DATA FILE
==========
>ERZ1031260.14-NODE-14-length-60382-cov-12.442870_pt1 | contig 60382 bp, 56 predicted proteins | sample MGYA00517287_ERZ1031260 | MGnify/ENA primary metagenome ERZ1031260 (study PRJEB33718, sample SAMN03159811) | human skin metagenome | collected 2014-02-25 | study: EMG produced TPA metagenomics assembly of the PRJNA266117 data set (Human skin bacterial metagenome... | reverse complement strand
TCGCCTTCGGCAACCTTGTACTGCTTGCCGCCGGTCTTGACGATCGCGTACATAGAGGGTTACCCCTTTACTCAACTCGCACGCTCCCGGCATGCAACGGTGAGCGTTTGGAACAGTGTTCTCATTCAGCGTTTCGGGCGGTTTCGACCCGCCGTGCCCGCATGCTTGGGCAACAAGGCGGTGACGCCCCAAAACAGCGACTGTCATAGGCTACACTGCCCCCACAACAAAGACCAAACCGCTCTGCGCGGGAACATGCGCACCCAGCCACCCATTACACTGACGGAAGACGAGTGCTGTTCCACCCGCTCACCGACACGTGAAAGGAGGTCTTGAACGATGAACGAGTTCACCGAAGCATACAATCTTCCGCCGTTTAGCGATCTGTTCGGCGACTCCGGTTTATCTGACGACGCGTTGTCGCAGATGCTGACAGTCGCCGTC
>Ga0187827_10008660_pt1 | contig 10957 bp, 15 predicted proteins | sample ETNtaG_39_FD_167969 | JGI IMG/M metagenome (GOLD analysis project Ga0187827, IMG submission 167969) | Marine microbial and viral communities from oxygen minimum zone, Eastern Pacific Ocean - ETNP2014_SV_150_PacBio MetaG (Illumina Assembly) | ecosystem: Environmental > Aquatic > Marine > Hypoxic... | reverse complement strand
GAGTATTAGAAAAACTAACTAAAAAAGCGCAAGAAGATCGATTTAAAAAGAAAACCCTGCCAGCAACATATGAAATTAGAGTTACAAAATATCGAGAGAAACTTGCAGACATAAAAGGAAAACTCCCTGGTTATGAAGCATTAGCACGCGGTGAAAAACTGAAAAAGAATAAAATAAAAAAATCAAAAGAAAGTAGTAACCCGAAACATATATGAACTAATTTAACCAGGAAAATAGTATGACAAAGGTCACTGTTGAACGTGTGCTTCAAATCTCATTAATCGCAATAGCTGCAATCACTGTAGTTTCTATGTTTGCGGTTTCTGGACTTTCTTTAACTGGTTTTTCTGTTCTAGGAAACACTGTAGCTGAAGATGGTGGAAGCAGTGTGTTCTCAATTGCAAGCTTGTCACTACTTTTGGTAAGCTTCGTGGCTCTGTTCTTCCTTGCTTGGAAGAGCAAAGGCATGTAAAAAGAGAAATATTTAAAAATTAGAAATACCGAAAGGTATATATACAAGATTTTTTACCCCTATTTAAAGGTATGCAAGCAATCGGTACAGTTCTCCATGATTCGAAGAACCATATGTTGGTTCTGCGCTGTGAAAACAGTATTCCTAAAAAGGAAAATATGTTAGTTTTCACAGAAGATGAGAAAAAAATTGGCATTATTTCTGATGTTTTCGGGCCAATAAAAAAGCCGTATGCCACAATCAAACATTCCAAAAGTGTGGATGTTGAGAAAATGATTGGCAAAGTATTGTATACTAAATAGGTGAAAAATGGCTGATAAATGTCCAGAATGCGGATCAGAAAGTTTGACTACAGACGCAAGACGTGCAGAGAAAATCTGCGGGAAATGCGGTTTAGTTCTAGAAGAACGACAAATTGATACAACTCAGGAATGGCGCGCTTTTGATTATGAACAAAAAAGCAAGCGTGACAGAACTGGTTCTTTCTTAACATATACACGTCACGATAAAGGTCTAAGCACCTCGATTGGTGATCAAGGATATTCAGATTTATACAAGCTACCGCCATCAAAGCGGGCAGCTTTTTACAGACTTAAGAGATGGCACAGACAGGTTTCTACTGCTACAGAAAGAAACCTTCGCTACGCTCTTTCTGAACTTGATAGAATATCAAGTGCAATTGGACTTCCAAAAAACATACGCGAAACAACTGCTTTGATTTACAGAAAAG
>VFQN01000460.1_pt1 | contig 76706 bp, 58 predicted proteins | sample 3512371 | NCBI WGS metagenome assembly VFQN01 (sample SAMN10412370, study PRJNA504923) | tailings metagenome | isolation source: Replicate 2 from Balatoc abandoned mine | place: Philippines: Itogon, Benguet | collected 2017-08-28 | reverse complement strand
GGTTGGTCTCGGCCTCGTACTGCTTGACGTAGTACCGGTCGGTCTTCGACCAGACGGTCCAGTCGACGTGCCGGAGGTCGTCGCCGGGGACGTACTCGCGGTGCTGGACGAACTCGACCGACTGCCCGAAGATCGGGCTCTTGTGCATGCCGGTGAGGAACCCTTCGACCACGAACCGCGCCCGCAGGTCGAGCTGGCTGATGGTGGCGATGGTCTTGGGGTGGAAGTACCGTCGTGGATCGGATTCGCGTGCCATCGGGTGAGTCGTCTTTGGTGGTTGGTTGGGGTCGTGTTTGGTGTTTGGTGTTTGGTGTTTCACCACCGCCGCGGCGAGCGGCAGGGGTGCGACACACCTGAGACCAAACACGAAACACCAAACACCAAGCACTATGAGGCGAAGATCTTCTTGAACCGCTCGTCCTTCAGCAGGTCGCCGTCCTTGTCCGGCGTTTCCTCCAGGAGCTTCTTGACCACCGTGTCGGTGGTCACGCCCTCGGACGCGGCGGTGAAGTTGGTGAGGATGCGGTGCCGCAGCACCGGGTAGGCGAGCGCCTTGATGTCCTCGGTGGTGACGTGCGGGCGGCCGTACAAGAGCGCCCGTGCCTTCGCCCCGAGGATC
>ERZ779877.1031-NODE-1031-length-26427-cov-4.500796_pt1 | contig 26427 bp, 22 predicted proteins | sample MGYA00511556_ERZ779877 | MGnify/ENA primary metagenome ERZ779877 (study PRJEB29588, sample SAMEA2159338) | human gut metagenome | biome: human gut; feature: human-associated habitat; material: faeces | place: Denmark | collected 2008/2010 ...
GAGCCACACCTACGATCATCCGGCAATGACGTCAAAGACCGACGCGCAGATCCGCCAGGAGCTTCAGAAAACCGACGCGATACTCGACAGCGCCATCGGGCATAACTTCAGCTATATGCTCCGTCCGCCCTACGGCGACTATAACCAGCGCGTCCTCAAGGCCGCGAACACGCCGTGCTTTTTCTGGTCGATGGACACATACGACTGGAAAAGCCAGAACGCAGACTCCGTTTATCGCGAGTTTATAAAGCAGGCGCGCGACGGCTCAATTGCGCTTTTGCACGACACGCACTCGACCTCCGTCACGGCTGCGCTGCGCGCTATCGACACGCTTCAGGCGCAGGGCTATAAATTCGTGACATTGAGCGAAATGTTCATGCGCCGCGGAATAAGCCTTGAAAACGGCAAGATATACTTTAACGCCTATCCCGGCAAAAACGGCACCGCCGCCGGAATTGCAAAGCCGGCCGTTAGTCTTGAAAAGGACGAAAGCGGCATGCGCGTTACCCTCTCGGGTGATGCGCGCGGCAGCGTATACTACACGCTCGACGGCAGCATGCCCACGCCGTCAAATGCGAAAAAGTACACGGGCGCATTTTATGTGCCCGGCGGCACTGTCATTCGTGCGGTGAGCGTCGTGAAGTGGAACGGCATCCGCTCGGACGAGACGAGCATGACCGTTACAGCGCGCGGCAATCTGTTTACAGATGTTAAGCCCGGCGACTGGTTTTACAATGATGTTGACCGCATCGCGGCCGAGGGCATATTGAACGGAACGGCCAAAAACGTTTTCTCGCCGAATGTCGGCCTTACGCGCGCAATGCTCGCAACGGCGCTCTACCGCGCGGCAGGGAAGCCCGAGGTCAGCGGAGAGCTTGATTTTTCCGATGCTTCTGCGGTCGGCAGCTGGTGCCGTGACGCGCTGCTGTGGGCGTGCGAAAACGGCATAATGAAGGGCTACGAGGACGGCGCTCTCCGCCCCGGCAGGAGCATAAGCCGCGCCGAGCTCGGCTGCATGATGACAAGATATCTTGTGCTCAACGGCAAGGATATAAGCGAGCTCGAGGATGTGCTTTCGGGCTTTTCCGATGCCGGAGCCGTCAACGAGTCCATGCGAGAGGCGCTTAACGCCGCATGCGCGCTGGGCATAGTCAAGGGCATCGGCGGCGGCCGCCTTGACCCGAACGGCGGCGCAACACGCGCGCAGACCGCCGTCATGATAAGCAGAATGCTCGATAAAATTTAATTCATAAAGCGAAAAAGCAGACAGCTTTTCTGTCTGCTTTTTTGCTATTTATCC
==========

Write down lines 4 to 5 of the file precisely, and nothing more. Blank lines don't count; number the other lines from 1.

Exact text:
GAGTATTAGAAAAACTAACTAAAAAAGCGCAAGAAGATCGATTTAAAAAGAAAACCCTGCCAGCAACATATGAAATTAGAGTTACAAAATATCGAGAGAAACTTGCAGACATAAAAGGAAAACTCCCTGGTTATGAAGCATTAGCACGCGGTGAAAAACTGAAAAAGAATAAAATAAAAAAATCAAAAGAAAGTAGTAACCCGAAACATATATGAACTAATTTAACCAGGAAAATAGTATGACAAAGGTCACTGTTGAACGTGTGCTTCAAATCTCATTAATCGCAATAGCTGCAATCACTGTAGTTTCTATGTTTGCGGTTTCTGGACTTTCTTTAACTGGTTTTTCTGTTCTAGGAAACACTGTAGCTGAAGATGGTGGAAGCAGTGTGTTCTCAATTGCAAGCTTGTCACTACTTTTGGTAAGCTTCGTGGCTCTGTTCTTCCTTGCTTGGAAGAGCAAAGGCATGTAAAAAGAGAAATATTTAAAAATTAGAAATACCGAAAGGTATATATACAAGATTTTTTACCCCTATTTAAAGGTATGCAAGCAATCGGTACAGTTCTCCATGATTCGAAGAACCATATGTTGGTTCTGCGCTGTGAAAACAGTATTCCTAAAAAGGAAAATATGTTAGTTTTCACAGAAGATGAGAAAAAAATTGGCATTATTTCTGATGTTTTCGGGCCAATAAAAAAGCCGTATGCCACAATCAAACATTCCAAAAGTGTGGATGTTGAGAAAATGATTGGCAAAGTATTGTATACTAAATAGGTGAAAAATGGCTGATAAATGTCCAGAATGCGGATCAGAAAGTTTGACTACAGACGCAAGACGTGCAGAGAAAATCTGCGGGAAATGCGGTTTAGTTCTAGAAGAACGACAAATTGATACAACTCAGGAATGGCGCGCTTTTGATTATGAACAAAAAAGCAAGCGTGACAGAACTGGTTCTTTCTTAACATATACACGTCACGATAAAGGTCTAAGCACCTCGATTGGTGATCAAGGATATTCAGATTTATACAAGCTACCGCCATCAAAGCGGGCAGCTTTTTACAGACTTAAGAGATGGCACAGACAGGTTTCTACTGCTACAGAAAGAAACCTTCGCTACGCTCTTTCTGAACTTGATAGAATATCAAGTGCAATTGGACTTCCAAAAAACATACGCGAAACAACTGCTTTGATTTACAGAAAAG
>VFQN01000460.1_pt1 | contig 76706 bp, 58 predicted proteins | sample 3512371 | NCBI WGS metagenome assembly VFQN01 (sample SAMN10412370, study PRJNA504923) | tailings metagenome | isolation source: Replicate 2 from Balatoc abandoned mine | place: Philippines: Itogon, Benguet | collected 2017-08-28 | reverse complement strand